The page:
Hello and thank you for allowing me the opportunity to assist you.
Question: “If I file for bankruptcy, can a court order be given to return a car that was repossessed yesterday?”
Answer: Generally speaking, the answer is yes because of the Bankruptcy Code’s automatic stay in §362. But you will need to be sure that you have insured the vehicle since a creditor does no have to return collateral that was lawfully seized and is not adequately protected.
Once you file for bankruptcy, you should contact the creditor and explain that you have filed for bankruptcy. If the creditor does not voluntarily return the vehicle, then you will need to file a motion with the bankruptcy court to order the lender to return the vehicle.
The specific Bankruptcy Code sections I was referring to state in part:
§ 541. Property of the estate
(a) The commencement of a case under section 301, 302, or 303 of this title creates an estate. Such estate is comprised of all the following property, wherever located and by whomever held:
(1) Except as provided in subsections (b) and (c)(2) of this section, all legal or equitable interests of the debtor in property as of the commencement of the case.
§ 362. Automatic stay
(a) Except as provided in subsection (b) of this section, a petition filed under section 301, 302, or 303 of this title, or an application filed under section 5(a)(3) of the Securities Investor Protection Act of 1970, operates as a stay, applicable to all entities, of—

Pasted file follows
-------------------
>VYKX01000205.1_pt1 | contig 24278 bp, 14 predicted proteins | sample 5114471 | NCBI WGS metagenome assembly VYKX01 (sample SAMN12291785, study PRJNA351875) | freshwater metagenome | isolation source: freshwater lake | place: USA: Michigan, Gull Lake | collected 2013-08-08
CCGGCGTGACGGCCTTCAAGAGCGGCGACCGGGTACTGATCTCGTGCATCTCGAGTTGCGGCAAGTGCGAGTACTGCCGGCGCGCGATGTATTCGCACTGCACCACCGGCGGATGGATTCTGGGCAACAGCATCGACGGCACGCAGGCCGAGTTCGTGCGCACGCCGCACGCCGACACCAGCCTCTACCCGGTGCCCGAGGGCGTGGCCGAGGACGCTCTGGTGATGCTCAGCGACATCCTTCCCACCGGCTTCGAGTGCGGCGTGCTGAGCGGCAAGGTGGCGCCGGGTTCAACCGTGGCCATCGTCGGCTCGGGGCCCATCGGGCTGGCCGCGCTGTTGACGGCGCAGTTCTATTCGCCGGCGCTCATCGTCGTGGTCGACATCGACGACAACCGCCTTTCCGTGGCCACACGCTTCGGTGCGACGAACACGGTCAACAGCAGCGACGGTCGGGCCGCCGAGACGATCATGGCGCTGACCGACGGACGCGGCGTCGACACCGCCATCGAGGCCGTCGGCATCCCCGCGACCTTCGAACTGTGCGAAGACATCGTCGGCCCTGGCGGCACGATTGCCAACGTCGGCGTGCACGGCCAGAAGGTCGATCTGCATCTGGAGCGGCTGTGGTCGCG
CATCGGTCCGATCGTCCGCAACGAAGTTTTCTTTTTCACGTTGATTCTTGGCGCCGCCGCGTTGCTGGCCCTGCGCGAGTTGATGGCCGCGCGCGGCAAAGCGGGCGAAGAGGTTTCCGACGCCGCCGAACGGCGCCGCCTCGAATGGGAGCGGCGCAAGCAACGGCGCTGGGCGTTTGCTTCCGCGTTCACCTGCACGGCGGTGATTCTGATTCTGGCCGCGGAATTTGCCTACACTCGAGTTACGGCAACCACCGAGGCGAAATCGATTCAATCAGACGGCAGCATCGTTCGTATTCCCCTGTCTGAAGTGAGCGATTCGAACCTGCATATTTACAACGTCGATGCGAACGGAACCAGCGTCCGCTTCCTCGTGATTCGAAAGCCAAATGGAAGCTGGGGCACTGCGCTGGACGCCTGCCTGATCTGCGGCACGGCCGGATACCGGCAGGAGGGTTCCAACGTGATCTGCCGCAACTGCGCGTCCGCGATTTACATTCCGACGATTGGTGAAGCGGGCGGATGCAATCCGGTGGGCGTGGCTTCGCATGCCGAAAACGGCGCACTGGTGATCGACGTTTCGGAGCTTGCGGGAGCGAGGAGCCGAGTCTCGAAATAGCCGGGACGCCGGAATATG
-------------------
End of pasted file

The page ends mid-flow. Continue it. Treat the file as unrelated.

(3) any act to obtain possession of property of the estate or of property from the estate or to exercise control over property of the estate;
As you can see, when a bankruptcy is filed, an estate is created. The estate is comprised of all of the debtor’s property (even property not held by the debtor). Therefore, your car is part of the bankruptcy estate. The Bankruptcy Code further provides that the bankruptcy petition is a stay that prevents any party (including a creditor) from exercising control over the property of the bankruptcy estate. Thus, it is generally unlawful for a creditor to hold collateral.
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DISCLAIMER: Please understand that the complexities of most legal problems cannot be adequately addressed in this setting, and that I am only licensed to practice law in the state of Maryland. Accordingly, you acknowledge (1) that we have not formed an attorney-client relationship, and (2) that my post is general information only and not specific legal advice.